For her, being a clergy witness means watching out for illegal behavior by law enforcement agents, but also “standing with people and being calm and providing comfort.” She has been especially inspired by those who are there to provide relief in the form of food, water and medical care.
“Whenever I’m there, in the course of an evening, a dozen people thank me for being there. And I have a lot of really great conversations with people. And sometimes I’m just asking them about their experience and sometimes I’m talking about how the mutual aid which I see on the ground, night after night, reminds me of beloved community.”
People from very different faith backgrounds – from the ex-Christian who showed her the Christian tattoos she kept covered up to the young Catholic couple who had driven there from Kansas City to join the protests – have engaged with her and thanked her. She also uses her presence to try and keep the protesters safe, though that has had a limited effect, she said.
“I’m there out of compassion and concern for all the protesters. And I think the first time I went down there I thought, well, nobody’s going to throw tear gas at a silver-haired white lady in a collar. And it turns out that there’s so many people there, the feds don’t really discriminate.”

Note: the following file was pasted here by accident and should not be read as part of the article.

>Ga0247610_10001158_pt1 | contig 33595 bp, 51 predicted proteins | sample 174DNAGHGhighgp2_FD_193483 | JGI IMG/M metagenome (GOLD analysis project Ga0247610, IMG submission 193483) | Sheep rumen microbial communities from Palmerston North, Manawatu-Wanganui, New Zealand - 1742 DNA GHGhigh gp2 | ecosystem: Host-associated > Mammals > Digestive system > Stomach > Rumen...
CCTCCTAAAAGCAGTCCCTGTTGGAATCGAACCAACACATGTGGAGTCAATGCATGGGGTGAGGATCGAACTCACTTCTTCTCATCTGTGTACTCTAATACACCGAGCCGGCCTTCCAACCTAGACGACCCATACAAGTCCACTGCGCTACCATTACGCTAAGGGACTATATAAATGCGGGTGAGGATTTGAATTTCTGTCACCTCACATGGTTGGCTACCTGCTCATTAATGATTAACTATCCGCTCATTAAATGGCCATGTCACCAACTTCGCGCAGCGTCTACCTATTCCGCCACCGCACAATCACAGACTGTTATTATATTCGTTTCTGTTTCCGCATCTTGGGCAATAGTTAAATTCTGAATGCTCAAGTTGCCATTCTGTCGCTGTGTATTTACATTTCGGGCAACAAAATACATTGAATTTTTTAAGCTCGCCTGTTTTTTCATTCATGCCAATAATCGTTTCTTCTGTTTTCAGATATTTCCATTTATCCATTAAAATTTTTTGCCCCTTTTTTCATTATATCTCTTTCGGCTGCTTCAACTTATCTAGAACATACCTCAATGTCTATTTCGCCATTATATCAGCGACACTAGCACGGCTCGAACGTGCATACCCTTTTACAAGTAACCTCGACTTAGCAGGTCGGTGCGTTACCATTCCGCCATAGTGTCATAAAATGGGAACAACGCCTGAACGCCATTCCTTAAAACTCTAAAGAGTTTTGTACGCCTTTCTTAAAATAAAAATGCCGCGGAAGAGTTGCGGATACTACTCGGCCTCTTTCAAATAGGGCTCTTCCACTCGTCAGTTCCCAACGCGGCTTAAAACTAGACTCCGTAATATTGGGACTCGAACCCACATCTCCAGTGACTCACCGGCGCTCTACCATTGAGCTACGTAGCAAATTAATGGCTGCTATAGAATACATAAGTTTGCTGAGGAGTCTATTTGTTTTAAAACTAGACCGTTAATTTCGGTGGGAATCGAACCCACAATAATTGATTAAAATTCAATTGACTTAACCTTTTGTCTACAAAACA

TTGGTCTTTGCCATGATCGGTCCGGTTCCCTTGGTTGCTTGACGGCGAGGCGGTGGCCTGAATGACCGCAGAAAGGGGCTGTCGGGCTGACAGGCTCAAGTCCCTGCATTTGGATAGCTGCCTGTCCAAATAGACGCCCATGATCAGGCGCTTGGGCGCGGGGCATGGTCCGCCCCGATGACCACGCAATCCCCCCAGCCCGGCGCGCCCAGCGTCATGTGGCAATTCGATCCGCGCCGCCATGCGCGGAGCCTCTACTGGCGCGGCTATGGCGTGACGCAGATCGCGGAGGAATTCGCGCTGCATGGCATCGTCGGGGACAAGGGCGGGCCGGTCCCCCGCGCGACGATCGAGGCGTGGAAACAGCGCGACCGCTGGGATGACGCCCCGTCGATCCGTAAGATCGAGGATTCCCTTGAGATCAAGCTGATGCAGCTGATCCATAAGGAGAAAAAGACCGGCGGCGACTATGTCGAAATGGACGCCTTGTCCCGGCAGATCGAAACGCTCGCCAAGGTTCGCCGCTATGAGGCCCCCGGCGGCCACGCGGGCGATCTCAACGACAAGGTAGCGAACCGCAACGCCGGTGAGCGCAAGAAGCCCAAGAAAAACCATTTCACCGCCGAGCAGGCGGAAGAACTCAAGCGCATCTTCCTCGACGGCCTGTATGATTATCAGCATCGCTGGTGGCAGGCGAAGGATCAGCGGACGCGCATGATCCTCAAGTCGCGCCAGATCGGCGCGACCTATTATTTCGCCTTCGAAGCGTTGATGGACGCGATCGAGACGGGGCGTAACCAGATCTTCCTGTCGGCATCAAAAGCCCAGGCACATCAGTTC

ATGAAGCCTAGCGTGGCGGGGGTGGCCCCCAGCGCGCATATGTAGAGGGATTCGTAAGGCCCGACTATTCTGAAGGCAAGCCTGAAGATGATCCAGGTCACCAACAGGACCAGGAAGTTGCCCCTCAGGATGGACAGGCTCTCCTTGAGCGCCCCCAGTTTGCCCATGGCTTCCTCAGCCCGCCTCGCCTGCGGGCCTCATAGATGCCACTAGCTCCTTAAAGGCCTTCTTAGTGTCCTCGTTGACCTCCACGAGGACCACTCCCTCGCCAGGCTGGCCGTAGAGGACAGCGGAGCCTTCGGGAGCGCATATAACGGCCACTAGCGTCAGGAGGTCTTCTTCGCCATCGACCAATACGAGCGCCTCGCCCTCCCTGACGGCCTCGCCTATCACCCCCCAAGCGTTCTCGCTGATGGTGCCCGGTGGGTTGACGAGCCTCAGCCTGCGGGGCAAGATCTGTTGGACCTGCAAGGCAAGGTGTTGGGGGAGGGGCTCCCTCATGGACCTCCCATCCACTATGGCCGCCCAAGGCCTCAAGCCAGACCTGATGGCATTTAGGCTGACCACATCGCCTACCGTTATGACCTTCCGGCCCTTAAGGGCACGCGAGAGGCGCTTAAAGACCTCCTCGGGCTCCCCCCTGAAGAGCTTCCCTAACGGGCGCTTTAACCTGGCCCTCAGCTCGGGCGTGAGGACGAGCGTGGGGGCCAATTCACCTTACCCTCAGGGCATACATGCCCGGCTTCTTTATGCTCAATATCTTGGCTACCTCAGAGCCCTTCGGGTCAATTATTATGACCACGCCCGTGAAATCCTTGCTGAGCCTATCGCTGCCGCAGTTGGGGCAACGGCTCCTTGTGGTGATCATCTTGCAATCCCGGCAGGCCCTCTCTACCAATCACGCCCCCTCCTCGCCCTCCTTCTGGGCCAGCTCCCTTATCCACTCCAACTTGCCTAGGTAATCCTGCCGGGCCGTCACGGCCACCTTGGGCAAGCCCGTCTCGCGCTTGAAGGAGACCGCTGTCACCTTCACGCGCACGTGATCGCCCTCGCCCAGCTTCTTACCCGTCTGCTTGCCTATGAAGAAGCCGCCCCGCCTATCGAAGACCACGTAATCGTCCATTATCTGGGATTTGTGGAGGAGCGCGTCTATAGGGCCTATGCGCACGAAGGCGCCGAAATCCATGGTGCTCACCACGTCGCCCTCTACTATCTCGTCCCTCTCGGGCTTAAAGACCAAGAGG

Fischer doesn’t know what to expect next, but she sees it as part of her duty as a priest to protect those who are in danger and support their message, regardless of the ways in which they protest. As much as she would prefer to see completely nonviolent protests, she understands why that’s not the case.
“I think that the church’s role is to protect and defend protesters, to be present, to show up,” she said. “The last two Sundays, we’ve had these two sorting parables [as Gospel readings]. Two weeks ago, we had the wheat and the weeds and last Sunday one of the parables was the net that gets sorted at the end of the age. And what both of those parables say to me is it’s not up to me to say that there are good protesters and bad protesters.”
The Gospel reading for July 26 also included the parable of the mustard seed, which she compared to the yellow-clad Wall of Moms in her sermon.
“The kingdom of heaven is like a tiny mustard seed, and the kingdom of heaven is like one mom who invited her friends and then there’s, you know, 2,000 of them,” she said.
– Egan Millard is an assistant editor and reporter for Episcopal News Service. He can be reached at email@example.com.
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Source: Episcopal News